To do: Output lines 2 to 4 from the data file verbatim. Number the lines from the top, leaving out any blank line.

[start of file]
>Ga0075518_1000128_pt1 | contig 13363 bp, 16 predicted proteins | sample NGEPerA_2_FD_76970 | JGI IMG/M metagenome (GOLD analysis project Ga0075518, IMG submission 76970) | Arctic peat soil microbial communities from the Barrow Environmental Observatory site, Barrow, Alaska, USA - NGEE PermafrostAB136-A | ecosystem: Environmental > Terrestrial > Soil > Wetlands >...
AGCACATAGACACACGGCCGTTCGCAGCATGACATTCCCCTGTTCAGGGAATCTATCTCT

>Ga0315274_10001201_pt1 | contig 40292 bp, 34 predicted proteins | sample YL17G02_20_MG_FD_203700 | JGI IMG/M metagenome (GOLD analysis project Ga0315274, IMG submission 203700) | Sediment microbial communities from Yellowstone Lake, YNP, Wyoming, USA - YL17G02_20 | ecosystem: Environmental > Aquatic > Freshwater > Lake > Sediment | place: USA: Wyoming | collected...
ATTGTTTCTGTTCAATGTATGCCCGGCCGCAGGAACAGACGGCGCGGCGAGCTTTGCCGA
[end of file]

AGCACATAGACACACGGCCGTTCGCAGCATGACATTCCCCTGTTCAGGGAATCTATCTCT

>Ga0315274_10001201_pt1 | contig 40292 bp, 34 predicted proteins | sample YL17G02_20_MG_FD_203700 | JGI IMG/M metagenome (GOLD analysis project Ga0315274, IMG submission 203700) | Sediment microbial communities from Yellowstone Lake, YNP, Wyoming, USA - YL17G02_20 | ecosystem: Environmental > Aquatic > Freshwater > Lake > Sediment | place: USA: Wyoming | collected...
ATTGTTTCTGTTCAATGTATGCCCGGCCGCAGGAACAGACGGCGCGGCGAGCTTTGCCGA